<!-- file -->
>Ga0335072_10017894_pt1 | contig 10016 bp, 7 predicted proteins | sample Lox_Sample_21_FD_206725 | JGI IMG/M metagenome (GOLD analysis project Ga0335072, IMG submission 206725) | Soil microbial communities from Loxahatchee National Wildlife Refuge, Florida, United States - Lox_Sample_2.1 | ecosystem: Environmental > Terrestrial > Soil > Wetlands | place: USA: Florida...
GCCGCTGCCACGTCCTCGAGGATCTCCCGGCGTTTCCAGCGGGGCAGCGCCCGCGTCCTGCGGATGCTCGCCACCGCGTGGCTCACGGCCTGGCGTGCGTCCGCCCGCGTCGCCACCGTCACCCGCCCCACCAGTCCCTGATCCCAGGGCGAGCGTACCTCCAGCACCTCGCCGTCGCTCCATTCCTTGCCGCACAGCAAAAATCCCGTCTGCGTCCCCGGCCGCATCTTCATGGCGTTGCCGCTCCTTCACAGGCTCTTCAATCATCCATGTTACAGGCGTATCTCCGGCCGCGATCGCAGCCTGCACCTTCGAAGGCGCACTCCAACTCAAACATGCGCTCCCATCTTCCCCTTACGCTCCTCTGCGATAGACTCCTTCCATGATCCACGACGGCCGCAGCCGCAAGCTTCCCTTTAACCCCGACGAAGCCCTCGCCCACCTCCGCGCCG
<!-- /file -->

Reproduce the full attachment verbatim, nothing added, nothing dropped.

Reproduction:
>Ga0335072_10017894_pt1 | contig 10016 bp, 7 predicted proteins | sample Lox_Sample_21_FD_206725 | JGI IMG/M metagenome (GOLD analysis project Ga0335072, IMG submission 206725) | Soil microbial communities from Loxahatchee National Wildlife Refuge, Florida, United States - Lox_Sample_2.1 | ecosystem: Environmental > Terrestrial > Soil > Wetlands | place: USA: Florida...
GCCGCTGCCACGTCCTCGAGGATCTCCCGGCGTTTCCAGCGGGGCAGCGCCCGCGTCCTGCGGATGCTCGCCACCGCGTGGCTCACGGCCTGGCGTGCGTCCGCCCGCGTCGCCACCGTCACCCGCCCCACCAGTCCCTGATCCCAGGGCGAGCGTACCTCCAGCACCTCGCCGTCGCTCCATTCCTTGCCGCACAGCAAAAATCCCGTCTGCGTCCCCGGCCGCATCTTCATGGCGTTGCCGCTCCTTCACAGGCTCTTCAATCATCCATGTTACAGGCGTATCTCCGGCCGCGATCGCAGCCTGCACCTTCGAAGGCGCACTCCAACTCAAACATGCGCTCCCATCTTCCCCTTACGCTCCTCTGCGATAGACTCCTTCCATGATCCACGACGGCCGCAGCCGCAAGCTTCCCTTTAACCCCGACGAAGCCCTCGCCCACCTCCGCGCCG